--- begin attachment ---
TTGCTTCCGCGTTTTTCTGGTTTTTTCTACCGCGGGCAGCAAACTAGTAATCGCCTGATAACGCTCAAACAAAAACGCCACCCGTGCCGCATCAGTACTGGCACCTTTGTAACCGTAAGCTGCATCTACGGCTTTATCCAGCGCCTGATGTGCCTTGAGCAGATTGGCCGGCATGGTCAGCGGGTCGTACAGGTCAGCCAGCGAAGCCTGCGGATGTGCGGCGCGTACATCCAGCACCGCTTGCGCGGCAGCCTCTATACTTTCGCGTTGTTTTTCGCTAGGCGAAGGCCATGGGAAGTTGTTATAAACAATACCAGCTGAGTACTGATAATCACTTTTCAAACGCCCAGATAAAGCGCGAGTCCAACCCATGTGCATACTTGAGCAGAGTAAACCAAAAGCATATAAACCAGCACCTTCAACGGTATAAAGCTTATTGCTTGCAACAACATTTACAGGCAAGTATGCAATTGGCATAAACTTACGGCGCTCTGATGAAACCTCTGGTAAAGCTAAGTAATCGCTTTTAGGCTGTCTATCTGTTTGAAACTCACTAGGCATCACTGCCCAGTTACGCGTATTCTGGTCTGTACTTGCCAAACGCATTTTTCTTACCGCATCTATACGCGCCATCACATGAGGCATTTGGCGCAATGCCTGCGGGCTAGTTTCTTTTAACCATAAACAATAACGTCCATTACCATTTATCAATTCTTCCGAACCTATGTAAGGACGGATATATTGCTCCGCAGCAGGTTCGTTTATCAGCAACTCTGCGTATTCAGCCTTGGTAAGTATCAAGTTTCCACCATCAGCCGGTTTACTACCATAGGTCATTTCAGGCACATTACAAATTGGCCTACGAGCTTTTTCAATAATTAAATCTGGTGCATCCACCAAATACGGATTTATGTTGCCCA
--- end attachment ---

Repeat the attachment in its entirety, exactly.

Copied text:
TTGCTTCCGCGTTTTTCTGGTTTTTTCTACCGCGGGCAGCAAACTAGTAATCGCCTGATAACGCTCAAACAAAAACGCCACCCGTGCCGCATCAGTACTGGCACCTTTGTAACCGTAAGCTGCATCTACGGCTTTATCCAGCGCCTGATGTGCCTTGAGCAGATTGGCCGGCATGGTCAGCGGGTCGTACAGGTCAGCCAGCGAAGCCTGCGGATGTGCGGCGCGTACATCCAGCACCGCTTGCGCGGCAGCCTCTATACTTTCGCGTTGTTTTTCGCTAGGCGAAGGCCATGGGAAGTTGTTATAAACAATACCAGCTGAGTACTGATAATCACTTTTCAAACGCCCAGATAAAGCGCGAGTCCAACCCATGTGCATACTTGAGCAGAGTAAACCAAAAGCATATAAACCAGCACCTTCAACGGTATAAAGCTTATTGCTTGCAACAACATTTACAGGCAAGTATGCAATTGGCATAAACTTACGGCGCTCTGATGAAACCTCTGGTAAAGCTAAGTAATCGCTTTTAGGCTGTCTATCTGTTTGAAACTCACTAGGCATCACTGCCCAGTTACGCGTATTCTGGTCTGTACTTGCCAAACGCATTTTTCTTACCGCATCTATACGCGCCATCACATGAGGCATTTGGCGCAATGCCTGCGGGCTAGTTTCTTTTAACCATAAACAATAACGTCCATTACCATTTATCAATTCTTCCGAACCTATGTAAGGACGGATATATTGCTCCGCAGCAGGTTCGTTTATCAGCAACTCTGCGTATTCAGCCTTGGTAAGTATCAAGTTTCCACCATCAGCCGGTTTACTACCATAGGTCATTTCAGGCACATTACAAATTGGCCTACGAGCTTTTTCAATAATTAAATCTGGTGCATCCACCAAATACGGATTTATGTTGCCCA